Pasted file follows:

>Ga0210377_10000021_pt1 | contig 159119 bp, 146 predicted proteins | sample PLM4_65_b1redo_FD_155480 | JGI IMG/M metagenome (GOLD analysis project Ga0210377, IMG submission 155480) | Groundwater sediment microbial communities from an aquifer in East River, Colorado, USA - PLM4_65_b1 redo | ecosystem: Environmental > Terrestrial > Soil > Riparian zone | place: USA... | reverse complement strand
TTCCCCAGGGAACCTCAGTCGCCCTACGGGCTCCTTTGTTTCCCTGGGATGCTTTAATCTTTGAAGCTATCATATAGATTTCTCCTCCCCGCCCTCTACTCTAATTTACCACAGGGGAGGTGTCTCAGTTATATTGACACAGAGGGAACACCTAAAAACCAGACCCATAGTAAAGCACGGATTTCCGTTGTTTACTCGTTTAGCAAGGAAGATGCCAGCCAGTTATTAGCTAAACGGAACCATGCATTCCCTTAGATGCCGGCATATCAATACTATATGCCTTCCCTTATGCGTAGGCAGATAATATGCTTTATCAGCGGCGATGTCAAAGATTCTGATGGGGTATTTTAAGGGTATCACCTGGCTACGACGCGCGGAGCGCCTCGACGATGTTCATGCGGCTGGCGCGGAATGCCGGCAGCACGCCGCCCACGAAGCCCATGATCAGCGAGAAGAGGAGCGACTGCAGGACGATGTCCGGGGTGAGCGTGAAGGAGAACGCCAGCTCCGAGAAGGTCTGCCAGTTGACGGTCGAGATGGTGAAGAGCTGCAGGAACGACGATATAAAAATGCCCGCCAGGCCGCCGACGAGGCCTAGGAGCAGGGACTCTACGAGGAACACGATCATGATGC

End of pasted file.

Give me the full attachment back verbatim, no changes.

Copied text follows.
>Ga0210377_10000021_pt1 | contig 159119 bp, 146 predicted proteins | sample PLM4_65_b1redo_FD_155480 | JGI IMG/M metagenome (GOLD analysis project Ga0210377, IMG submission 155480) | Groundwater sediment microbial communities from an aquifer in East River, Colorado, USA - PLM4_65_b1 redo | ecosystem: Environmental > Terrestrial > Soil > Riparian zone | place: USA... | reverse complement strand
TTCCCCAGGGAACCTCAGTCGCCCTACGGGCTCCTTTGTTTCCCTGGGATGCTTTAATCTTTGAAGCTATCATATAGATTTCTCCTCCCCGCCCTCTACTCTAATTTACCACAGGGGAGGTGTCTCAGTTATATTGACACAGAGGGAACACCTAAAAACCAGACCCATAGTAAAGCACGGATTTCCGTTGTTTACTCGTTTAGCAAGGAAGATGCCAGCCAGTTATTAGCTAAACGGAACCATGCATTCCCTTAGATGCCGGCATATCAATACTATATGCCTTCCCTTATGCGTAGGCAGATAATATGCTTTATCAGCGGCGATGTCAAAGATTCTGATGGGGTATTTTAAGGGTATCACCTGGCTACGACGCGCGGAGCGCCTCGACGATGTTCATGCGGCTGGCGCGGAATGCCGGCAGCACGCCGCCCACGAAGCCCATGATCAGCGAGAAGAGGAGCGACTGCAGGACGATGTCCGGGGTGAGCGTGAAGGAGAACGCCAGCTCCGAGAAGGTCTGCCAGTTGACGGTCGAGATGGTGAAGAGCTGCAGGAACGACGATATAAAAATGCCCGCCAGGCCGCCGACGAGGCCTAGGAGCAGGGACTCTACGAGGAACACGATCATGATGC